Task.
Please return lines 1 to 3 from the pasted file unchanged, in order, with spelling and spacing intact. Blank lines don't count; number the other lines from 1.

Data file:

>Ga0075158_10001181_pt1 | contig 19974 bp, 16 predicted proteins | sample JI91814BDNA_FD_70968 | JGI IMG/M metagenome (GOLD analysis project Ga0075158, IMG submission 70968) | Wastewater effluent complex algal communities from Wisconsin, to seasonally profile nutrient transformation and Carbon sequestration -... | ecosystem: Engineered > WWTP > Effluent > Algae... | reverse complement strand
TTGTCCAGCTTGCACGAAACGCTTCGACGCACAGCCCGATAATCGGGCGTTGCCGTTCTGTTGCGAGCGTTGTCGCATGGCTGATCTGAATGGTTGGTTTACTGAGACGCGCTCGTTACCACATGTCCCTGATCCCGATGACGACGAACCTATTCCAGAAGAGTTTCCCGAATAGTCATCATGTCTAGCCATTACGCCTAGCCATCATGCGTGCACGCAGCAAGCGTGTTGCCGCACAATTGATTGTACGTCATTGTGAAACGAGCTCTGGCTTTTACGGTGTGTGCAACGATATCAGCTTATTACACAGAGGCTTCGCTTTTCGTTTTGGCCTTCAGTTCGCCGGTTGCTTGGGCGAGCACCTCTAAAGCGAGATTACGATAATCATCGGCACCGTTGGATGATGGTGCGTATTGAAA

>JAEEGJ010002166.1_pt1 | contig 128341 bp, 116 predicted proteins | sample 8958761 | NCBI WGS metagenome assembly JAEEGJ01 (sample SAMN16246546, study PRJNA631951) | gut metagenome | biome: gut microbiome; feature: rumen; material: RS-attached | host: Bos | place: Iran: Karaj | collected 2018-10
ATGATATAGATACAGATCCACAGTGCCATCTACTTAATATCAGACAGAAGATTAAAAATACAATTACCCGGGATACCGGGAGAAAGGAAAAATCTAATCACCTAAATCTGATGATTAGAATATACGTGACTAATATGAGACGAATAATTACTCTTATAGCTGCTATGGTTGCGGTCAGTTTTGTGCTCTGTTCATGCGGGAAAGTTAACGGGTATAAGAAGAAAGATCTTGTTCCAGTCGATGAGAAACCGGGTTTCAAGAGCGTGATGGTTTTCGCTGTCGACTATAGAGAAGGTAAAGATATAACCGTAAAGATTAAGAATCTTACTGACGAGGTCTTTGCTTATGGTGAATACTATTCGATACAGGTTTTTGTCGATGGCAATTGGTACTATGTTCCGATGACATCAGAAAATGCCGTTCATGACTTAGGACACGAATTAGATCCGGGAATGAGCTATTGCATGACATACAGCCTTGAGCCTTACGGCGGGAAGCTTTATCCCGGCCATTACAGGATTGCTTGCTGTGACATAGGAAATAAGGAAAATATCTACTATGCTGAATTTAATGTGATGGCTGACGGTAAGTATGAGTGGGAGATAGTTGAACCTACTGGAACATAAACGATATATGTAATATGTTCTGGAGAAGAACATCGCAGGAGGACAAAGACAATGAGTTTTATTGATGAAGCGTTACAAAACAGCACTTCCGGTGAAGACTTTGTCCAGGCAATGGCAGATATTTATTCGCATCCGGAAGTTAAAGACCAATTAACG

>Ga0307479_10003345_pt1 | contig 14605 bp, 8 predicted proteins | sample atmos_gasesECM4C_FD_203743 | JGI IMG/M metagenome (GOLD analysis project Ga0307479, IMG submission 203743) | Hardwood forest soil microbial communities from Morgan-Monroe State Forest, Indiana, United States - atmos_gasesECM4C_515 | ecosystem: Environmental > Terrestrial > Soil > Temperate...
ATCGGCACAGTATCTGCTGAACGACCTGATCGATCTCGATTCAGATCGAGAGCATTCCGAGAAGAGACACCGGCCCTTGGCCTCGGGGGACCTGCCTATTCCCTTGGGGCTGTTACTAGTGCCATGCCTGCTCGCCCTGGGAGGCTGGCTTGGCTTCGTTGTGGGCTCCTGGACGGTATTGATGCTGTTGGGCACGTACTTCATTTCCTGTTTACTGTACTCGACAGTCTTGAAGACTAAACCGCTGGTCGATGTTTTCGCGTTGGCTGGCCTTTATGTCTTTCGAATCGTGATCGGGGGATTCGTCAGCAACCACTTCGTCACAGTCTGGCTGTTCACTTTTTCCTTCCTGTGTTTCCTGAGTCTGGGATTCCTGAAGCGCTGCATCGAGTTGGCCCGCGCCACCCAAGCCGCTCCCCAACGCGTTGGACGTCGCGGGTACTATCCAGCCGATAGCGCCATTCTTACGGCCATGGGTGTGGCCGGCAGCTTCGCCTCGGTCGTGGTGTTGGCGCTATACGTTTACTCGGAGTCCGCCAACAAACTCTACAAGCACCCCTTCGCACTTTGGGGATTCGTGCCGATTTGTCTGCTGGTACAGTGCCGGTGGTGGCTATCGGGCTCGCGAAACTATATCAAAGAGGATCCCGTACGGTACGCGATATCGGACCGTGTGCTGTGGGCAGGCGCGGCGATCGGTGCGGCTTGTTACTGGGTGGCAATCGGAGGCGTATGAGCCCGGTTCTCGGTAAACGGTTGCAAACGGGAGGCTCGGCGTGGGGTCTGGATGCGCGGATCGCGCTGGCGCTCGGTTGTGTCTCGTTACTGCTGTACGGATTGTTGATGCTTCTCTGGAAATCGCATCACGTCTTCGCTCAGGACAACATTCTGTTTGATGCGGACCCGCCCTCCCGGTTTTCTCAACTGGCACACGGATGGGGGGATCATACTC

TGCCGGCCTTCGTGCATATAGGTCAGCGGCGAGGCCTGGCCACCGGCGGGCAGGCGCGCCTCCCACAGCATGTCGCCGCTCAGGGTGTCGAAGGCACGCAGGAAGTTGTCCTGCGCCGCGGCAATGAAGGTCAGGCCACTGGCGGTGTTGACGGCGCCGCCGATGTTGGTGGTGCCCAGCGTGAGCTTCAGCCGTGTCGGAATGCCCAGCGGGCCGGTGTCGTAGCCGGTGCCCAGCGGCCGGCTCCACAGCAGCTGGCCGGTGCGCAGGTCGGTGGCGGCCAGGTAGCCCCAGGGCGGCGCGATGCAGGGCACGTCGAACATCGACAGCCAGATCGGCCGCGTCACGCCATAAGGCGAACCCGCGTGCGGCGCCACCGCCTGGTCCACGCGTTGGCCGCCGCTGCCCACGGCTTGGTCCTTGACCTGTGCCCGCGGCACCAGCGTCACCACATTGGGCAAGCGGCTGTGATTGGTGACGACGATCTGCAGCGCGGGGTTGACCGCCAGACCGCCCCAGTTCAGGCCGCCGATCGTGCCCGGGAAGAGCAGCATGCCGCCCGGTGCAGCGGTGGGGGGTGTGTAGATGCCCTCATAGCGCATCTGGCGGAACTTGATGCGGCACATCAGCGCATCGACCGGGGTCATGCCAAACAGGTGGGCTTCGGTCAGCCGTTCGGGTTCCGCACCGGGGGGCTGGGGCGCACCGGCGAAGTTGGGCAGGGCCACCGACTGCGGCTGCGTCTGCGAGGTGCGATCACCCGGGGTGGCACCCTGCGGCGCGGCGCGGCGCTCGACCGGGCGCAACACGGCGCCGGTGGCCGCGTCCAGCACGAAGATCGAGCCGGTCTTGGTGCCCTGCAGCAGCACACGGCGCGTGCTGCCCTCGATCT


>Ga0075158_10001181_pt1 | contig 19974 bp, 16 predicted proteins | sample JI91814BDNA_FD_70968 | JGI IMG/M metagenome (GOLD analysis project Ga0075158, IMG submission 70968) | Wastewater effluent complex algal communities from Wisconsin, to seasonally profile nutrient transformation and Carbon sequestration -... | ecosystem: Engineered > WWTP > Effluent > Algae... | reverse complement strand
TTGTCCAGCTTGCACGAAACGCTTCGACGCACAGCCCGATAATCGGGCGTTGCCGTTCTGTTGCGAGCGTTGTCGCATGGCTGATCTGAATGGTTGGTTTACTGAGACGCGCTCGTTACCACATGTCCCTGATCCCGATGACGACGAACCTATTCCAGAAGAGTTTCCCGAATAGTCATCATGTCTAGCCATTACGCCTAGCCATCATGCGTGCACGCAGCAAGCGTGTTGCCGCACAATTGATTGTACGTCATTGTGAAACGAGCTCTGGCTTTTACGGTGTGTGCAACGATATCAGCTTATTACACAGAGGCTTCGCTTTTCGTTTTGGCCTTCAGTTCGCCGGTTGCTTGGGCGAGCACCTCTAAAGCGAGATTACGATAATCATCGGCACCGTTGGATGATGGTGCGTATTGAAA

>JAEEGJ010002166.1_pt1 | contig 128341 bp, 116 predicted proteins | sample 8958761 | NCBI WGS metagenome assembly JAEEGJ01 (sample SAMN16246546, study PRJNA631951) | gut metagenome | biome: gut microbiome; feature: rumen; material: RS-attached | host: Bos | place: Iran: Karaj | collected 2018-10